“There are obviously particularly challenges at the moment, what the church says to society and what it does for the society in which it is placed. You cannot pretend it doesn’t live in a political context. Politics is not something that just happens in Parliament. Democracies are places where political discussion or dialogue are about what we can do together or decisions which are deeply embedded. There are institutions which are recognisable bodies in civil society such as the business community, trade unions, voluntary sector and churches are one of those. I think they have their particular things to say and its perfectly legitimate for them to say it.
“The big imponderable at the moment is coronavirus and we have no idea how deeply that will affect the patterns of society. We could come out the other side of that challenge a changed society, with maybe small changes and maybe some very profound changes. Of course the other big external issue is Brexit which involves the relationships between the different regions within Ireland and the United Kingdom.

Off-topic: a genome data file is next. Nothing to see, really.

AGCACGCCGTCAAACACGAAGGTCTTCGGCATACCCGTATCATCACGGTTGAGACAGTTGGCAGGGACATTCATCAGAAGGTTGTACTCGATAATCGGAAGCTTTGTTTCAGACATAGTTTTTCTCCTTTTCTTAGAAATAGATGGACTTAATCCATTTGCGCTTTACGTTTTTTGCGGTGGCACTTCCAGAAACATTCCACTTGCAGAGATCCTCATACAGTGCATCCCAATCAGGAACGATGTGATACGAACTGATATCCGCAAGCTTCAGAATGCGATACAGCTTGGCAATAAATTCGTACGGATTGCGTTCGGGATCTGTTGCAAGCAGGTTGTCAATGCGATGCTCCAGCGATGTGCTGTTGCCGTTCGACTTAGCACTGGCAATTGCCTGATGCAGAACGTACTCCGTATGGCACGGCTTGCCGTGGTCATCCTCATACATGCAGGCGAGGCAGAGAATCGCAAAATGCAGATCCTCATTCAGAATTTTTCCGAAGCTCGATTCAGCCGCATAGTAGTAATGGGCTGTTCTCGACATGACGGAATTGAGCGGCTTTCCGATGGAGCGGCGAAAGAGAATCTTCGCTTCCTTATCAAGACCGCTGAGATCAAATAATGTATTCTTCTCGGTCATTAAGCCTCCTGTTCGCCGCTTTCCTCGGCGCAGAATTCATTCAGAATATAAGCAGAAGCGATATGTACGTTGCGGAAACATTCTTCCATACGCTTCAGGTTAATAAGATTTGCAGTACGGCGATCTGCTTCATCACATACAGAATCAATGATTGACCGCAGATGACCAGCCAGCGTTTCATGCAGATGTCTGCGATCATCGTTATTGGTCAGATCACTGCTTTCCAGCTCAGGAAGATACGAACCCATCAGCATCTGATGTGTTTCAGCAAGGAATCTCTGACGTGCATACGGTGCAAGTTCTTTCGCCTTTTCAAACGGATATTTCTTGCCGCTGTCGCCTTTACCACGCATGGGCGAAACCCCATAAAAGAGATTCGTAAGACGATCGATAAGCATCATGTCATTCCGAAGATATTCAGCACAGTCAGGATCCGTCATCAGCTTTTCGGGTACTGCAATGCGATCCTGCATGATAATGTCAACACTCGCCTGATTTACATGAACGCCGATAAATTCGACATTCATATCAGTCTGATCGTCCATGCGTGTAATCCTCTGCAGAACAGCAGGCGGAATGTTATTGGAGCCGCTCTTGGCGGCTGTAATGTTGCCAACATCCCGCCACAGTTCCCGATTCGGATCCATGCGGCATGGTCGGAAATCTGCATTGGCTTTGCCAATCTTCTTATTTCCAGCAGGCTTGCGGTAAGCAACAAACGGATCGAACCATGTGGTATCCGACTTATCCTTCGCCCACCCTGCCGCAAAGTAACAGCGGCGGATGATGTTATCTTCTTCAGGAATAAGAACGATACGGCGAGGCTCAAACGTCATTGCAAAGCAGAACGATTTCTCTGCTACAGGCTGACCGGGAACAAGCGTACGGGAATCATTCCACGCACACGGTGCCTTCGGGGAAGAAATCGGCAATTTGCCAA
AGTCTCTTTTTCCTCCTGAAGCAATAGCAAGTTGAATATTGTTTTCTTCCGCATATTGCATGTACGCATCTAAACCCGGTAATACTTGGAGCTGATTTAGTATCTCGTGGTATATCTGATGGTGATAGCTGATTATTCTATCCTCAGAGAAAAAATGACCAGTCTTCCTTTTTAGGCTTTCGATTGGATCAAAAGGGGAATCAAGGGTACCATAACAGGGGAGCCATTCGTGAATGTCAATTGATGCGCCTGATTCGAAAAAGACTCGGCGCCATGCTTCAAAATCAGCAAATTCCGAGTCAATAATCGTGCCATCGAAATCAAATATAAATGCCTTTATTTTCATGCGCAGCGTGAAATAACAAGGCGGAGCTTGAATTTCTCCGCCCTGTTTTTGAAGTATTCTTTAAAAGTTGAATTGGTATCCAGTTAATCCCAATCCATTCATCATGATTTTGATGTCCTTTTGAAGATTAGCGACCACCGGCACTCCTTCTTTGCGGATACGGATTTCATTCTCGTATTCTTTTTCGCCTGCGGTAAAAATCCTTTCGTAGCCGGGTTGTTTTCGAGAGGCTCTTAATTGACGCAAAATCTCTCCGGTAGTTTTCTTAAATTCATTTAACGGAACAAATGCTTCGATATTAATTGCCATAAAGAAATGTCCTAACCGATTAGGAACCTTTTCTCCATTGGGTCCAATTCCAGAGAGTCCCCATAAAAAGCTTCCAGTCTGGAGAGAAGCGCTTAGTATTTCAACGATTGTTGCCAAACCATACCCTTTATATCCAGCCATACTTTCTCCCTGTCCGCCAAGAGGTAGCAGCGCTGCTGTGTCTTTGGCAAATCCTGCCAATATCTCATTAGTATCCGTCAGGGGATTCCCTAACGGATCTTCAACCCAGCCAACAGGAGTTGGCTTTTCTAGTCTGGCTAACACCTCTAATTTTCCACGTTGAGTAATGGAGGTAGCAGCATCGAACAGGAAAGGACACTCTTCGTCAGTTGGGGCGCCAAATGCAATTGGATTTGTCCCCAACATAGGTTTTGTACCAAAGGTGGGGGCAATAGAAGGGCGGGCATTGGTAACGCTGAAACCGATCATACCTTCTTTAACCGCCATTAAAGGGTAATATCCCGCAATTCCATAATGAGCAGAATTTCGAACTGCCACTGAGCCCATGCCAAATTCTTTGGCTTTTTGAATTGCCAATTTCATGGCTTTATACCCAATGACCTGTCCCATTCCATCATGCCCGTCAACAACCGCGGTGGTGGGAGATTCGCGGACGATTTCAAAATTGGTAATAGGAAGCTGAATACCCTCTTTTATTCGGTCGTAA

“I could be in both parts of that jurisdiction in one day praying for good governance for both of them and for their leaders,” he said.
In terms of reaching out to people in the Church of Ireland, the Archbishop-Elect recalled how a Northern Ireland Life and Times survey revealed around 45 per cent of people in Northern Ireland attend church at some point. He said the heyday for attending church was in the period from the late 19th Century to the period to the middle of the 1960s. But he thinks current attendance is “back to the old norm” with fewer people committed to regular churchgoing.
— Kendall Harmon (@KendallHarmon6) April 27, 2020